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Archive Report: Allied Forces

Compiled from official National Archive and Service sources, contemporary press reports, personal logbooks, diaries and correspondence, reference books, other sources, and interviews.
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83 Squadron
06/07.04.1942 83 Squadron Manchester IA R5837 Sqn Ldr. David A.J. McClure

Operation: Essen, Germany

Date: 6th/7th April 1942 (Monday/Tuesday)

Unit No: 83 Squadron, 5 Group

Type: Manchester IA

Serial: R5837

Code: OL:R

Base: RAF Scampton, Lincolnshire

Location: RAF Coltishall, Norfolk

Pilot: Sqn Ldr. David Alston Johnstone McClure 41596 RAF Age 22. Returned/Wounded (1)

2nd Pilot: Flt Sgt. Arnold James Frederick Rayment DFM 400155 RAAF Age 21. Returned (2)

Observer: Sgt. Alan MacPherson Ogilvie 789537 RAFVR Age 21. Returned (3)

Wireless Operator/Air Gunner: Flt Sgt. Joseph ‘Joe’ Taylor 751639 RAFVR Age? Returned

Wireless Operator/Air Gunner: Sgt. Eric Stead 1310159 RAFVR Age? Returned

Air Gunner (Mid Upper): Sgt. Sidney Thomas Benjamin ‘Sid’ Hall 616377 RAFVR Age 22. PoW No. 24848 * (4)

Air Gunner (Rear): Sgt. James Albert ‘Jim’ Hurley 1825774 RAFVR Age 27. PoW No. 248544 *

* Stalag Luft 3, Sagan-Silesia, Germany, now Żagań in Poland

REASON FOR LOSS:

On the 6th April 1942 83 Squadron detailed three Manchesters to join a force of 157 bombers on a mission to Essen, Germany. Sqn Ldr. McClure in the lead taking off from RAF Scampton at 01:00 hrs on the 7th April. They soon ran into foul weather conditions, with severe storms and icing and few crews reached the target area.

R5837 was hit by Flak over the Ruhr in which Sqn Ldr. McClure was severely injured in the thigh from a shell splinter. He tried to remain at the controls with Flt Sgt. Rayment, the 2nd Pilot, assisting as best he could from his ‘jump seat’. The bomb load was jettisoned from 16,000 feet and in the immediate post-incident confusion, both gunners baled out and became PoWs.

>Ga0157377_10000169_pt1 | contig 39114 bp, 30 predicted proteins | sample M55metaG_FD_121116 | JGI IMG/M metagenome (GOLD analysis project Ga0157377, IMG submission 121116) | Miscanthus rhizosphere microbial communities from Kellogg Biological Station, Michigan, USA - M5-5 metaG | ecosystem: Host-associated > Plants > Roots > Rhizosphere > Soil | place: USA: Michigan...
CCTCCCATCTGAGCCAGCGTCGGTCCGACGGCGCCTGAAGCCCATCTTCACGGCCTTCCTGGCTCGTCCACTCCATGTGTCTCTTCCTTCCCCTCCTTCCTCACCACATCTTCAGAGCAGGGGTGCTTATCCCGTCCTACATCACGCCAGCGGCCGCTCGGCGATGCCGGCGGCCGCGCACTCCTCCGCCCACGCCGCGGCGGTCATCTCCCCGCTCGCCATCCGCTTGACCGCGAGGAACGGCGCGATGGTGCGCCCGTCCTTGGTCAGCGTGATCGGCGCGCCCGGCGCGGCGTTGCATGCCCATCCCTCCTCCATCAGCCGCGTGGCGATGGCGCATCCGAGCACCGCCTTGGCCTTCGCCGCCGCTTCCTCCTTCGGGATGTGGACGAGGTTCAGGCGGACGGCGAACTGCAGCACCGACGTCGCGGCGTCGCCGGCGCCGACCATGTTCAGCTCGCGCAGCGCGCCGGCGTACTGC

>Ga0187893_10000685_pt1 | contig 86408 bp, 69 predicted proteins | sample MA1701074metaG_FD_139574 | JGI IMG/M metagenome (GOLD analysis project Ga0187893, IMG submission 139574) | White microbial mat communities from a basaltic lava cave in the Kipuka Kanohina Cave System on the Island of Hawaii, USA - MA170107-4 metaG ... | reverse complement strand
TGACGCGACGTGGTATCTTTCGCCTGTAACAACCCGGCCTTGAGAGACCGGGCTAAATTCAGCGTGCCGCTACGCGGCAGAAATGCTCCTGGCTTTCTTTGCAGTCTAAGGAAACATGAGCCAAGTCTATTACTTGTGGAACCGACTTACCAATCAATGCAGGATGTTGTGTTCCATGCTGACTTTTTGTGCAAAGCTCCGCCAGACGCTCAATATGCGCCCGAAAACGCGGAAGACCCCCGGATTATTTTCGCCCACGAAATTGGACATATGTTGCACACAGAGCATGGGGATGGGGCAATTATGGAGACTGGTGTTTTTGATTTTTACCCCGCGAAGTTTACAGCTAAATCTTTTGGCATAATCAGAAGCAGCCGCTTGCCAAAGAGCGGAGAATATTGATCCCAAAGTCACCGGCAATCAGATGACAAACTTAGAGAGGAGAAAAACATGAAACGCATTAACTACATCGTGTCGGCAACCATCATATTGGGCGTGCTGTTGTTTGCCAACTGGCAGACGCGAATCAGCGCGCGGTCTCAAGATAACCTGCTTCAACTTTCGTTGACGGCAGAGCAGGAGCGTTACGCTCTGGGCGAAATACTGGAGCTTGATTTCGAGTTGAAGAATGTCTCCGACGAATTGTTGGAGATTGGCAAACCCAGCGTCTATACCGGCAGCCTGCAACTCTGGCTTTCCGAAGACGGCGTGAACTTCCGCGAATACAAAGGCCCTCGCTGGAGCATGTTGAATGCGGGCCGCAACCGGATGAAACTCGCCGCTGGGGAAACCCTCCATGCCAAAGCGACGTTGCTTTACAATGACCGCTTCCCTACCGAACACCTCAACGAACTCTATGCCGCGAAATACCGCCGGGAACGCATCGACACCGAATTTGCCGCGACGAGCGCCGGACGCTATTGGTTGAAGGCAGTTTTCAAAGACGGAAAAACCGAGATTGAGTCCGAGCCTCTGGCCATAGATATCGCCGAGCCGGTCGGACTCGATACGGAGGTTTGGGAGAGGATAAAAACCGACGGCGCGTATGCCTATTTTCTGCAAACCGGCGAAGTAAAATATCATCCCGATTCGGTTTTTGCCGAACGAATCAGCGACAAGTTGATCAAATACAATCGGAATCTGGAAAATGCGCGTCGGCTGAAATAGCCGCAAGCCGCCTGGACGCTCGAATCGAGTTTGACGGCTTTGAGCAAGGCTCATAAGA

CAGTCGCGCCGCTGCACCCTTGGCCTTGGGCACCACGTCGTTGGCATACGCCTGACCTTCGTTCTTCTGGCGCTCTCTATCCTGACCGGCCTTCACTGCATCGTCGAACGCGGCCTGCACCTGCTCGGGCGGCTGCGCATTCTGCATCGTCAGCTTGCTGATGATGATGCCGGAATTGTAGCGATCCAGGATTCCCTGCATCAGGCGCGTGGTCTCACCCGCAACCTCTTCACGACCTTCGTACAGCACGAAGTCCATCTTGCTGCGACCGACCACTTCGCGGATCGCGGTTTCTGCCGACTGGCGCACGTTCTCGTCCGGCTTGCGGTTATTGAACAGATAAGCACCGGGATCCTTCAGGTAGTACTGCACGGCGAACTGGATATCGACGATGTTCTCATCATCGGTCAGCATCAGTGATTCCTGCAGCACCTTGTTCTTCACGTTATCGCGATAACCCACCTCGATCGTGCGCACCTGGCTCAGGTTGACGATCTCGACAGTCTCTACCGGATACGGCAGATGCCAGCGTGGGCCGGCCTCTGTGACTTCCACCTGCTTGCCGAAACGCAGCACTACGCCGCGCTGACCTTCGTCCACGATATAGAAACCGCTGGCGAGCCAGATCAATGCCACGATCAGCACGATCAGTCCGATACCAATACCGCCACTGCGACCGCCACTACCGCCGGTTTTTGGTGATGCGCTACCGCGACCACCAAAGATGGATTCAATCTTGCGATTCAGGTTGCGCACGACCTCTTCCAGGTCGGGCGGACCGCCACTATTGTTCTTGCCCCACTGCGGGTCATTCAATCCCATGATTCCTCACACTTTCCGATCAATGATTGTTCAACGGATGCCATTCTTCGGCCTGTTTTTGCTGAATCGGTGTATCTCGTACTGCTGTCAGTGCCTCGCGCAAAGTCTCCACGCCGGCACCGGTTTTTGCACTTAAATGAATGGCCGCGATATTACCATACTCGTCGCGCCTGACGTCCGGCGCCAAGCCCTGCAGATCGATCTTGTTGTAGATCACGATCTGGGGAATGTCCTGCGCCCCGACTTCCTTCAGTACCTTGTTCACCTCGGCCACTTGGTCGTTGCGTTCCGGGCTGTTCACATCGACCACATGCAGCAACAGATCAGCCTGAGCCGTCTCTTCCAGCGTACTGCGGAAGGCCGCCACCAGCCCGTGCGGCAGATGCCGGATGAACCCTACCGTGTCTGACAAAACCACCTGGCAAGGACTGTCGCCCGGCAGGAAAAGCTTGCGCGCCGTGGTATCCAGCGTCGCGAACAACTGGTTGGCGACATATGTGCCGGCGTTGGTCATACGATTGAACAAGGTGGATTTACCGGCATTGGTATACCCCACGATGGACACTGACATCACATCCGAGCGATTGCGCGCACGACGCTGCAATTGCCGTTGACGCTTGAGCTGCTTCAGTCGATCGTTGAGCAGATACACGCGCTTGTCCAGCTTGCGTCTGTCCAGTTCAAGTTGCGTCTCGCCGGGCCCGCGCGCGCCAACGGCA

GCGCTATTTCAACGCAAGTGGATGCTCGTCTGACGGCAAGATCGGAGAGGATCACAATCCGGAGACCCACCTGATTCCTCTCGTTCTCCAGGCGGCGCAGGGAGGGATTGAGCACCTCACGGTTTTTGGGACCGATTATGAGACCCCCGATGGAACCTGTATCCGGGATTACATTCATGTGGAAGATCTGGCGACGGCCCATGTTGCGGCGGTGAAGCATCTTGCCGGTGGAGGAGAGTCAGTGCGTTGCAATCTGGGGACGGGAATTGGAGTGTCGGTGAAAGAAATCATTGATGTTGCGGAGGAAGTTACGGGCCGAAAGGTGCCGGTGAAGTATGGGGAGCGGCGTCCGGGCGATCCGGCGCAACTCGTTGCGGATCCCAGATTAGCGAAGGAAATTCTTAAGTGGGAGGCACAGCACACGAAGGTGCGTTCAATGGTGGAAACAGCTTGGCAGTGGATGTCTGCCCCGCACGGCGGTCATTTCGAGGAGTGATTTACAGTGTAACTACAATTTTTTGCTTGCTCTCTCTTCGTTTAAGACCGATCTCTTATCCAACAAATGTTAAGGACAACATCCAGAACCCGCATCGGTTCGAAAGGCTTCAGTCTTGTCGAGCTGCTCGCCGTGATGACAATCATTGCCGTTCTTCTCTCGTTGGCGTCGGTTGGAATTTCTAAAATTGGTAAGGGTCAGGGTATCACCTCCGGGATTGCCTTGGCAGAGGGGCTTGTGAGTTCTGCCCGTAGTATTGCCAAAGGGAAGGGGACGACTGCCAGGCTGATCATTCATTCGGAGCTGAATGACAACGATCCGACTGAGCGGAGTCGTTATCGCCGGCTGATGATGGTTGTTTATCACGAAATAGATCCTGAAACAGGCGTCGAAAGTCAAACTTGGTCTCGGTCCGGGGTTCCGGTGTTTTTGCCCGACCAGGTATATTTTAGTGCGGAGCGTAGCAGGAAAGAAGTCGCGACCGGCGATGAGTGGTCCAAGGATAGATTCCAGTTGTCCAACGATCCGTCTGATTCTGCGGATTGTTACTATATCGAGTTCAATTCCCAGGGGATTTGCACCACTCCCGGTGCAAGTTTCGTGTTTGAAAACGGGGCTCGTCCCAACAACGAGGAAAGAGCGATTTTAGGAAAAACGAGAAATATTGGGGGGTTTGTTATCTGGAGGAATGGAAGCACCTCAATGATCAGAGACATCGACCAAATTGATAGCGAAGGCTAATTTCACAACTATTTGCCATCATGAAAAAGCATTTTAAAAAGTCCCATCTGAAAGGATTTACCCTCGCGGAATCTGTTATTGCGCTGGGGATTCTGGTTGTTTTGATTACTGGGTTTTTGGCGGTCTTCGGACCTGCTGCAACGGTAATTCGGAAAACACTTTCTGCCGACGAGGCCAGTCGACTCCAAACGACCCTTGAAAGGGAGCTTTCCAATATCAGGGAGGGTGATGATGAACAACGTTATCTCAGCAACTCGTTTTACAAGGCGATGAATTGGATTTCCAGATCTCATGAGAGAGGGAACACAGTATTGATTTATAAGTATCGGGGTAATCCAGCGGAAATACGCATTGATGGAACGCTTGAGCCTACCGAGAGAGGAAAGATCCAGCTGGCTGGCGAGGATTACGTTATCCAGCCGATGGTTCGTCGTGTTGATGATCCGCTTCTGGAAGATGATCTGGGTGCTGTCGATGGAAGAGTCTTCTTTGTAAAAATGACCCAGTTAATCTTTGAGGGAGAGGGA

Eventually Flt Sgt. Rayment had to take over the controls and made a safe landing at RAF Coltishall. Sqn Ldr. McClure was admitted to the Norwich and Norfolk hospital.

(1) On an earlier mission on the 28th/29th March 1942 to Lübeck, Germany flying Manchester IA R5830 OL:L two of his crew were wounded in a German night fighter attack.

A matter of a couple of days after returning to operational flying Sqn Ldr. McClure DFC was KiA on the 12th/13th March 1943 aboard Lancaster I W4928 OL:S.

(2) Flt Sgt. Rayment was awarded an immediate DFM. London Gazette 24th April 1942.

Citation: "Aus.400155 Flight Sergeant Arnold James Frederick RAYMENT, Royal Australian Air Force, No. 83 Squadron. This airman was the second pilot of an aircraft which recently attacked Essen. On nearing the target area the aircraft came under heavy fire and the captain was wounded in his right thigh, causing him to lose control of the aircraft. Flight Sergeant Rayment managed to extricate his wounded captain from the pilot's seat and, taking his place, succeeded in regaining control of the aircraft which had gone into a spiral dive. He finally flew the aircraft safely back to this country. By his skill and promptitude, this airman undoubtedly saved his aircraft from destruction".